Obviously the poets will vote for the human world.  The scientists will point out that they’re the ones who have to work with measurements all day long and please could they have them in decimal, at the very least? And you can’t really write, “The instrument detected that the neutrino passed through the item in question in 1299,792,458 of the hungry/man/dinner interval.”

In an interesting advance on modern philosophy that actually makes sense to civilians, the philosopher/linguists George Lakoff and Mark Johnson have been weighing in on our tradition of defining things by human experience.  In Metaphors We Live By and Philosophy in the Flesh, they point out the extent to which the human body underlies our orientation to everything.  This is not just in units of measurement like feet, cubits (the length of your forearm), inches and ounces (both your thumb), and ells (your arm — with a bow in the middle).  It’s also in the fact that we talk of things facing outwards, as if their fronts were faces like ours.  Or how when we talk about time, we say that “January comes ahead of April,” as if time is walking along like a person, with its head primary.

 In my muddy unscientific way, I love descriptions I can visualize without doing mental calculations.  Clearly the world needs precision.  I don’t want my car designed by someone who just eyeballed the engineering or my medicine calculated by a pharmacist who measures with his thumb. Nevertheless I think we should also celebrate the powers of experience-based measurement.  I know how long it takes a hungry man to eat his dinner.  But I don’t have a gut feeling for the duration of 9,192,631,770 periods of the radiation corresponding to the transition between the two hyperfine levels of the ground state of the caesium 133 atom. (In other words, a second.) And when I read that the regulation size of an Olympic handball field is 40 metres, I don’t really know how long that is.  Heck, I’m not even sure I can eyeball 40 yards.  Before people measured everything out, they would have said that from here to there is about a stone’s throw.  And I do know how far a stone’s throw is.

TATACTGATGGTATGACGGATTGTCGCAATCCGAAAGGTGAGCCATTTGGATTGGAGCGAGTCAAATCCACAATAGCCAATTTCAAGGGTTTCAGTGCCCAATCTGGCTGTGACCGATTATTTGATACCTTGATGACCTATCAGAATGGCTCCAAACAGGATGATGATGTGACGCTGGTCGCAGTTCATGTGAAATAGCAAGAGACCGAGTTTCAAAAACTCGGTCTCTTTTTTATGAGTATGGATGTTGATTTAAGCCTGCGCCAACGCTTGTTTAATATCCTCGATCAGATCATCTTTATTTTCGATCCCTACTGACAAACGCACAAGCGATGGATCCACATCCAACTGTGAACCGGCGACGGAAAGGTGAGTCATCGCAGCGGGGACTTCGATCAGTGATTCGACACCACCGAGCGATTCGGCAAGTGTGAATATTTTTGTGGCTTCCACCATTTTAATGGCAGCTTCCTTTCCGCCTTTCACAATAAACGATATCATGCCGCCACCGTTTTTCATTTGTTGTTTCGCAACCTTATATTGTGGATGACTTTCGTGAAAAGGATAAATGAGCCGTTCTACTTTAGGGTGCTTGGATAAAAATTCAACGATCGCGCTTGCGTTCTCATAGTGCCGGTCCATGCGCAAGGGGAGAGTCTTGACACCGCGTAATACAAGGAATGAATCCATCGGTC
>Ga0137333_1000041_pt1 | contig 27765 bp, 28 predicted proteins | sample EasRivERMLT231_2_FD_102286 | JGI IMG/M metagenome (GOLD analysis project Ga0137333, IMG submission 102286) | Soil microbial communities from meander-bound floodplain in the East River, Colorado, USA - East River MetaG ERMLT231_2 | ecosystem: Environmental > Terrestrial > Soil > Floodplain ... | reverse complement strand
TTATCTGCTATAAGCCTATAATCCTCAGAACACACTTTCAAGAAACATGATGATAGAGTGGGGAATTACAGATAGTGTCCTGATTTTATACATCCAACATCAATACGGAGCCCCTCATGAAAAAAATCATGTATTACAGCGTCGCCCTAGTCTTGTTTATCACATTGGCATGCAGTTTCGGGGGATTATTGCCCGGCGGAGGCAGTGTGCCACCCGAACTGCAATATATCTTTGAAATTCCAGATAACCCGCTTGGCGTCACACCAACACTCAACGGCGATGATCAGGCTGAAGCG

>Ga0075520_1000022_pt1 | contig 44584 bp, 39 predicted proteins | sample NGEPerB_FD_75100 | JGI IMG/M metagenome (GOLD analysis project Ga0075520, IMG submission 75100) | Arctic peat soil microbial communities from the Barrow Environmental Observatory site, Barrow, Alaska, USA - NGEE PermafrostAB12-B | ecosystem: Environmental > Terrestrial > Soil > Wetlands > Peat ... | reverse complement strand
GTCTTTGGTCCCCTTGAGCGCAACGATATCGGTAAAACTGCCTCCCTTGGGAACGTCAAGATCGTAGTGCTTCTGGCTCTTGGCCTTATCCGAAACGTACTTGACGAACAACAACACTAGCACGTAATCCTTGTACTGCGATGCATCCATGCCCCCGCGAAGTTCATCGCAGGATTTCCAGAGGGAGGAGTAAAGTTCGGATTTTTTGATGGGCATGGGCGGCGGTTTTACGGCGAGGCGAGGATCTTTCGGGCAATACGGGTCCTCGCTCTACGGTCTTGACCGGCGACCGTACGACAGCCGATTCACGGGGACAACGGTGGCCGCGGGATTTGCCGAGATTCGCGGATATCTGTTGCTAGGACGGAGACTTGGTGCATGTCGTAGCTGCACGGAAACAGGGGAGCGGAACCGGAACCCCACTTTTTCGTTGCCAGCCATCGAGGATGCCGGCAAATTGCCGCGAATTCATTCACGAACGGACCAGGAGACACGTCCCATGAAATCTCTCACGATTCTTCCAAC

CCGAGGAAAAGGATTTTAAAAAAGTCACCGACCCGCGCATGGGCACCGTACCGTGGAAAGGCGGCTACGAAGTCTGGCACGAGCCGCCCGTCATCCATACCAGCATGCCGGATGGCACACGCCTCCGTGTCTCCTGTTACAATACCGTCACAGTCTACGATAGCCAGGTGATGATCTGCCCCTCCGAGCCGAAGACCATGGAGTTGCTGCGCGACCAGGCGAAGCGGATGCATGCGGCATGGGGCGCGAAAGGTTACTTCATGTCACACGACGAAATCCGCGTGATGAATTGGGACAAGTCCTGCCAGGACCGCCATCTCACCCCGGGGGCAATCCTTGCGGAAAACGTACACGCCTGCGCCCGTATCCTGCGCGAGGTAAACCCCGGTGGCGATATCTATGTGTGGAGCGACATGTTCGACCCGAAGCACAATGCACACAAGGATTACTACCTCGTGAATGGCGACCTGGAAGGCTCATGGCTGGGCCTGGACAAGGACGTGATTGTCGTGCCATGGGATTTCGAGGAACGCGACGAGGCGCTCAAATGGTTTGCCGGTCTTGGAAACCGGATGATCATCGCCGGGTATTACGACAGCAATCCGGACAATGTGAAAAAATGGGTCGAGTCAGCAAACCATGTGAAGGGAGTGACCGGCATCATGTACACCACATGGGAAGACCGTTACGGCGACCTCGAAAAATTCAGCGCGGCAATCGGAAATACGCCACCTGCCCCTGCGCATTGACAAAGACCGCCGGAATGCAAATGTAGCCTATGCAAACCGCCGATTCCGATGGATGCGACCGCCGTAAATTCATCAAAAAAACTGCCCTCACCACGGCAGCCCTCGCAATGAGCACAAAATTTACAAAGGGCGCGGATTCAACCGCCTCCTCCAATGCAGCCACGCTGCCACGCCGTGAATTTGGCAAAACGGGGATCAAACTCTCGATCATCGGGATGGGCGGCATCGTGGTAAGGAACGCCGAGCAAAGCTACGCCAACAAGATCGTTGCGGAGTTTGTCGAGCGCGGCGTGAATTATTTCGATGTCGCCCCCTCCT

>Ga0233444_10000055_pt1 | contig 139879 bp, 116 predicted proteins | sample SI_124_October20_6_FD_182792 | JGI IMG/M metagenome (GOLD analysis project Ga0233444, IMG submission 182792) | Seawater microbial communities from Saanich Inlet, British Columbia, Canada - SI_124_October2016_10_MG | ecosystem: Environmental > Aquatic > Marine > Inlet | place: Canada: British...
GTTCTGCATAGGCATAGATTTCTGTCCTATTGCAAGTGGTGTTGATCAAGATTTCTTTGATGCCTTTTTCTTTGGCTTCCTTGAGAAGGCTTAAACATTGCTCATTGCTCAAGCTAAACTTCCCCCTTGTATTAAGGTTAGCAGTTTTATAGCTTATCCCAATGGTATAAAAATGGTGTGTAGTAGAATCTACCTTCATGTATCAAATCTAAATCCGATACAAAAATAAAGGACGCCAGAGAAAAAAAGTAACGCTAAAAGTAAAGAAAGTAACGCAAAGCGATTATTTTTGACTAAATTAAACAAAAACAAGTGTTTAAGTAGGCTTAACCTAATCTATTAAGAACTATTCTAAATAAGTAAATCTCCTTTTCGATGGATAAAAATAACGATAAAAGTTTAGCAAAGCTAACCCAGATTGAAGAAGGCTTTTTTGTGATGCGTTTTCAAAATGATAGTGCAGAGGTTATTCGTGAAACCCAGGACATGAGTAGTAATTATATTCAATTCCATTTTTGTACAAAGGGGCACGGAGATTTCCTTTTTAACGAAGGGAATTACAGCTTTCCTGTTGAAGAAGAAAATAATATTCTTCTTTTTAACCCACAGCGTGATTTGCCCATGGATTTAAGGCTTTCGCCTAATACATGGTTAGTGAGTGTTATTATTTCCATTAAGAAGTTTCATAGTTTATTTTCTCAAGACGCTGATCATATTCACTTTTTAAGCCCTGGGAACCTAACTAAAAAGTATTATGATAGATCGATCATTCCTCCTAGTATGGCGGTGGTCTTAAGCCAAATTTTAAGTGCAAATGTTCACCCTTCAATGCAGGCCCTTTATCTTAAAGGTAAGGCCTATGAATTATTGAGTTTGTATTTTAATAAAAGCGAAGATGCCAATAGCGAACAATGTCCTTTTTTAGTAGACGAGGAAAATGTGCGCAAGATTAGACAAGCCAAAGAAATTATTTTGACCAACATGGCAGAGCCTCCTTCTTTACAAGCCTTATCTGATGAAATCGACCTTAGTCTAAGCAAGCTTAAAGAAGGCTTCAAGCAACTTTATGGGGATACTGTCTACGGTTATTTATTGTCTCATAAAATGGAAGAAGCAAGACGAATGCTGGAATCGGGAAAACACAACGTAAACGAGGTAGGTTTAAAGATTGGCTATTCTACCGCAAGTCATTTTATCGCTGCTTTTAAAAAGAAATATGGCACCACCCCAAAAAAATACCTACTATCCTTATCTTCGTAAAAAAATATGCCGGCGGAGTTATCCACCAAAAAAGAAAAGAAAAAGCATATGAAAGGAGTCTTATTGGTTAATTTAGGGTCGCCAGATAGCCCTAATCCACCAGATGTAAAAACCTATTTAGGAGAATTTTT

(The fact that “a stone’s throw” was a common medieval description of distance gave rise to a catch-riddle found in many folktales.  The lowly suitor eager to win the hand of the princess agrees to answer three questions asked by the conniving king.  One of the tricky questions is “How deep is the sea?”   The clever suitor’s answer is, of course, “A stone’s throw.”)

So the precise, scientifc units are good for measuring, but the old human-based measurements are better for describing.  They’re also direct — you use what you have on hand to do the measuring and the describing.

Back before the caesium 133 atom had been quantified, those Lakota, Cheyenne, and Arapaho warriors were still able to measure the passage of time — they used the movement of the sun around the poles of their tipis.  The poles were equal distances apart, and the movement of the sun divided the day into equivalent units, marked by the poles.  It was like living in a giant sundial. 

 This thought about depending directly on the sun leads me finally to a passage from Dorothy Canfield Fisher’s Understood Betsy (1916), a book aware of the movement from one kind of measurement to the other:

              “Sun-dial,” repeated Betsy. “What’s that?”

            “Why, to tell the time by, when —”

            “Why didn’t they have a clock?” asked the child.

            Aunt Abigail laughed.  “Good gracious, there was only one clock in the valley for years and years, and that belonged to the Wardons, the rich family in the village.  Most people had sundials cut in their window sills.  There’s one on the window sill of our pantry this minute.  Come on, I’ll show it to you…. There!” said Aunt Abigail, opening the window.  That’s not so good as the one at school.  This only tells when noon is.”

            Elizabeth Ann stared stupidly at the deep scratch on the window sill.

            “Don’t you see?” said Aunt Abigail.  “When the shadow got to that mark it was noon.  And the rest of the time you guessed by how far it was from the mark.  Let’s see if I can come anywhere near it now.”  She looked at it hard and said: “I guess it’s half-past four.”  She glanced back into the kitchen at the clock and said: “Oh, pshaw!  It’s ten minutes past five!  Now my grandmother could have told that within five minutes, just by the place of the shadow.  I declare!  Sometimes it seems to me that every time a new piece of machinery comes into the door some of our wits fly out at the window!”